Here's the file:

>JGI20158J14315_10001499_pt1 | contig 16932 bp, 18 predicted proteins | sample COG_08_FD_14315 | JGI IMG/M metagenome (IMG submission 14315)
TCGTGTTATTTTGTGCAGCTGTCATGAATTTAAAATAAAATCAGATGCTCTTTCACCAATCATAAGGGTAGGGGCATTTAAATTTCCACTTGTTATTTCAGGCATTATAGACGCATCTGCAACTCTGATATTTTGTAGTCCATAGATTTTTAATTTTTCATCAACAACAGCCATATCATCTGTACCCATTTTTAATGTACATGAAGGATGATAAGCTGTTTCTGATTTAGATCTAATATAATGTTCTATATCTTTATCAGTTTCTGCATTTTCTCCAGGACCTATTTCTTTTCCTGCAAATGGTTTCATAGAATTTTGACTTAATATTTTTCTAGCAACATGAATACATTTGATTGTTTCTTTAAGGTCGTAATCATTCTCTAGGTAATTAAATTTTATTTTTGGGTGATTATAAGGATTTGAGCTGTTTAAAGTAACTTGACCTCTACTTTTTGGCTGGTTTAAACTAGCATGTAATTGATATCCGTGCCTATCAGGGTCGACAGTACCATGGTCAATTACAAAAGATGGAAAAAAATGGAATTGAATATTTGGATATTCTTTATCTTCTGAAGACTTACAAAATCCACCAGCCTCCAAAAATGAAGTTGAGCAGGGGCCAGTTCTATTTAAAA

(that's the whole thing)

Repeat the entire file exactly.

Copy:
>JGI20158J14315_10001499_pt1 | contig 16932 bp, 18 predicted proteins | sample COG_08_FD_14315 | JGI IMG/M metagenome (IMG submission 14315)
TCGTGTTATTTTGTGCAGCTGTCATGAATTTAAAATAAAATCAGATGCTCTTTCACCAATCATAAGGGTAGGGGCATTTAAATTTCCACTTGTTATTTCAGGCATTATAGACGCATCTGCAACTCTGATATTTTGTAGTCCATAGATTTTTAATTTTTCATCAACAACAGCCATATCATCTGTACCCATTTTTAATGTACATGAAGGATGATAAGCTGTTTCTGATTTAGATCTAATATAATGTTCTATATCTTTATCAGTTTCTGCATTTTCTCCAGGACCTATTTCTTTTCCTGCAAATGGTTTCATAGAATTTTGACTTAATATTTTTCTAGCAACATGAATACATTTGATTGTTTCTTTAAGGTCGTAATCATTCTCTAGGTAATTAAATTTTATTTTTGGGTGATTATAAGGATTTGAGCTGTTTAAAGTAACTTGACCTCTACTTTTTGGCTGGTTTAAACTAGCATGTAATTGATATCCGTGCCTATCAGGGTCGACAGTACCATGGTCAATTACAAAAGATGGAAAAAAATGGAATTGAATATTTGGATATTCTTTATCTTCTGAAGACTTACAAAATCCACCAGCCTCCAAAAATGAAGTTGAGCAGGGGCCAGTTCTATTTAAAA